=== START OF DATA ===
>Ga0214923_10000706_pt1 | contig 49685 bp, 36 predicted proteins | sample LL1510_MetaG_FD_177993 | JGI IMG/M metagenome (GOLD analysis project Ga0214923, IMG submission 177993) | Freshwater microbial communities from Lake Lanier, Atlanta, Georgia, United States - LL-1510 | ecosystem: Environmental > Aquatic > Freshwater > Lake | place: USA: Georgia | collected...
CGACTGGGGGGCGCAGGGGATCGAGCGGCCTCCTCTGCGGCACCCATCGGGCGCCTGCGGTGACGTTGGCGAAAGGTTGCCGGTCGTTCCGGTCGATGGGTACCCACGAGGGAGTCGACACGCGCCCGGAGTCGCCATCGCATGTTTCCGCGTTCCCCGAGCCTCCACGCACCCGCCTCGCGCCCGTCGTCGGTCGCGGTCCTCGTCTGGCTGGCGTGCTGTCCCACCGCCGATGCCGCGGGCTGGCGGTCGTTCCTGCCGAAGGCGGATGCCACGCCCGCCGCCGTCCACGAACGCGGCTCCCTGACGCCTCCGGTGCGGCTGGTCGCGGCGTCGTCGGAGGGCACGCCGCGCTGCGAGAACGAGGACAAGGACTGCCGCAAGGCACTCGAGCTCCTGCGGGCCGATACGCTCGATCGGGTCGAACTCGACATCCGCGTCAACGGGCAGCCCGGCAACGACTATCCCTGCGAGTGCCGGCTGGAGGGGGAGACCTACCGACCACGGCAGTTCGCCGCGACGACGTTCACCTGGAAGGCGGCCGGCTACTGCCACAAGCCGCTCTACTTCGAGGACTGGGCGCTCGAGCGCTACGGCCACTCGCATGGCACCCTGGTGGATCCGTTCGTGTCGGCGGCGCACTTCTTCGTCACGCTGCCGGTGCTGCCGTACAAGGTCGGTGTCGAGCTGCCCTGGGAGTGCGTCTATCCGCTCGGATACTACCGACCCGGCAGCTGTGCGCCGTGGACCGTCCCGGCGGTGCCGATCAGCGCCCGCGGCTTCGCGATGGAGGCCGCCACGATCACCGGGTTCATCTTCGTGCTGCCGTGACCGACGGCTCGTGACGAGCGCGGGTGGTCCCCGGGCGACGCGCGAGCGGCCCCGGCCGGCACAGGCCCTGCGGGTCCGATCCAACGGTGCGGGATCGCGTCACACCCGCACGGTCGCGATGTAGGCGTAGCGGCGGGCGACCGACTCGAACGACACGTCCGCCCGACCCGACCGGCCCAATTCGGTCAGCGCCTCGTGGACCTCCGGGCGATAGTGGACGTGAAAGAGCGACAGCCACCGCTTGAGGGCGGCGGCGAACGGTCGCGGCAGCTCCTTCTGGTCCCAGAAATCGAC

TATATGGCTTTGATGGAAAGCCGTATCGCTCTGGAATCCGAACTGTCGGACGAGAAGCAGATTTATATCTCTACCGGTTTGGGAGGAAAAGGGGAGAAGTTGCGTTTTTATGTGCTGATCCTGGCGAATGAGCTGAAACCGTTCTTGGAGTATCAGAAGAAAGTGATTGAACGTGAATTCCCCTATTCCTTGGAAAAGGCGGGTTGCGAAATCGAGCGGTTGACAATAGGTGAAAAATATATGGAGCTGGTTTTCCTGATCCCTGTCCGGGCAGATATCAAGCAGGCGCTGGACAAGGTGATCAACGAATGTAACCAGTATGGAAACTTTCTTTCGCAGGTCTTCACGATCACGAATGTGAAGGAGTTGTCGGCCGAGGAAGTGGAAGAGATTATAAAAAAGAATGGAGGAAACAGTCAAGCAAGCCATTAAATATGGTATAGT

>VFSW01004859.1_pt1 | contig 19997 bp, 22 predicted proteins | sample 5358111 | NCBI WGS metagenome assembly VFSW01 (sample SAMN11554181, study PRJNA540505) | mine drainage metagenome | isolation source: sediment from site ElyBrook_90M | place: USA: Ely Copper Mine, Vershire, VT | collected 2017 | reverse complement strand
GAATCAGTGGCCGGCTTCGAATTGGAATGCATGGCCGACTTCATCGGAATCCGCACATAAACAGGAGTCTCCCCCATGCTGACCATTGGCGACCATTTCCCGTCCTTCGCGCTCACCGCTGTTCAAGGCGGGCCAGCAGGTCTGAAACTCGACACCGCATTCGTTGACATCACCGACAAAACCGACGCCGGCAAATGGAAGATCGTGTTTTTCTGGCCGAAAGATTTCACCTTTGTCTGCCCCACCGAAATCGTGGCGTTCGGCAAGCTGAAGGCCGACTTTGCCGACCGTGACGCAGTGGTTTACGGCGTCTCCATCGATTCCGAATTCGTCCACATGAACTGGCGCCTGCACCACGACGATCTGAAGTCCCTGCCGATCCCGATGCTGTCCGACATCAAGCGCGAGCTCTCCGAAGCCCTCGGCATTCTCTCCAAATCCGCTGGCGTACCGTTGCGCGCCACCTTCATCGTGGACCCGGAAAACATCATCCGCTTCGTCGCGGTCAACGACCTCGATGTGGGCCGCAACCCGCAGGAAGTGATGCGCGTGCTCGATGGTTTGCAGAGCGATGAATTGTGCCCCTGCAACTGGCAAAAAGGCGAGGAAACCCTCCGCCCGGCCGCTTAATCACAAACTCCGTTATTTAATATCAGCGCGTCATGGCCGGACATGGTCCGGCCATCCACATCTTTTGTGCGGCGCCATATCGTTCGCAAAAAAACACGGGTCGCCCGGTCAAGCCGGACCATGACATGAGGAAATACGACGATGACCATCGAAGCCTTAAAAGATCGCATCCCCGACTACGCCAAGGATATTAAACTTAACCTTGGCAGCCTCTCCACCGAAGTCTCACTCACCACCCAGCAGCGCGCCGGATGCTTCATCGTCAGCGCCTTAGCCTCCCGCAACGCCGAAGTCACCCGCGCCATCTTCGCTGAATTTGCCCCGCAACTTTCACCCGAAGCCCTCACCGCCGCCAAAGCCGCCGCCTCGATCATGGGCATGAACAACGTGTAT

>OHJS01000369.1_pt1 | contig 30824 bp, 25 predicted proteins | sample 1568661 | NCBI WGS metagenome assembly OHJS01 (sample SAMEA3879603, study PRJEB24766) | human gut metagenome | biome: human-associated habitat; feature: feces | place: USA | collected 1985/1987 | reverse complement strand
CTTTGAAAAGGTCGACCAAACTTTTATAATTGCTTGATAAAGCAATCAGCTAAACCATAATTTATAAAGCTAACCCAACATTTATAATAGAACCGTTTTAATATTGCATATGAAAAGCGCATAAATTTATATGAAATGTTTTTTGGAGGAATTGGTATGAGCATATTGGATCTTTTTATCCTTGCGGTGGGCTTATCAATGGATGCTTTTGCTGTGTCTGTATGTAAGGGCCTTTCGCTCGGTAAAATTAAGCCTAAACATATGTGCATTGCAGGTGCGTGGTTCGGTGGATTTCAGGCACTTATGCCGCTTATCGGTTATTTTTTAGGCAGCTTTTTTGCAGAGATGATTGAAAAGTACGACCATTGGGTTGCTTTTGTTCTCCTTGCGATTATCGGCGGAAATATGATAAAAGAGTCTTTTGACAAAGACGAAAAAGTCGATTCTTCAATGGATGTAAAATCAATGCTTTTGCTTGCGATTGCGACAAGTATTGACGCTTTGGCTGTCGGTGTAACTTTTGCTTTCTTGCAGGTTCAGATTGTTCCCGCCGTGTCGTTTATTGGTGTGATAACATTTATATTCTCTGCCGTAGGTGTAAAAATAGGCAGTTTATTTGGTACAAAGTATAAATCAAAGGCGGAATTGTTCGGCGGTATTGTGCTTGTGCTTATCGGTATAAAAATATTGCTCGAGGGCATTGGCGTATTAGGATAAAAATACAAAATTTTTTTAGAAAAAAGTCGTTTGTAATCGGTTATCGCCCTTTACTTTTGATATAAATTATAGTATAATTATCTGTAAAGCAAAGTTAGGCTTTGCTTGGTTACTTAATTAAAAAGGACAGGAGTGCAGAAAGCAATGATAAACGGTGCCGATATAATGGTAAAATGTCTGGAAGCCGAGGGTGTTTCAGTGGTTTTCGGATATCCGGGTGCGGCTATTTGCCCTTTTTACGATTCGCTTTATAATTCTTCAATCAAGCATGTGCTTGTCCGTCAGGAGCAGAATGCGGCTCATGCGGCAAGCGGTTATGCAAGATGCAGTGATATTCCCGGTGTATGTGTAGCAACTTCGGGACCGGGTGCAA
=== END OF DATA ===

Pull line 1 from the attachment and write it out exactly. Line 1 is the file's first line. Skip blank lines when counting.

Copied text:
>Ga0214923_10000706_pt1 | contig 49685 bp, 36 predicted proteins | sample LL1510_MetaG_FD_177993 | JGI IMG/M metagenome (GOLD analysis project Ga0214923, IMG submission 177993) | Freshwater microbial communities from Lake Lanier, Atlanta, Georgia, United States - LL-1510 | ecosystem: Environmental > Aquatic > Freshwater > Lake | place: USA: Georgia | collected...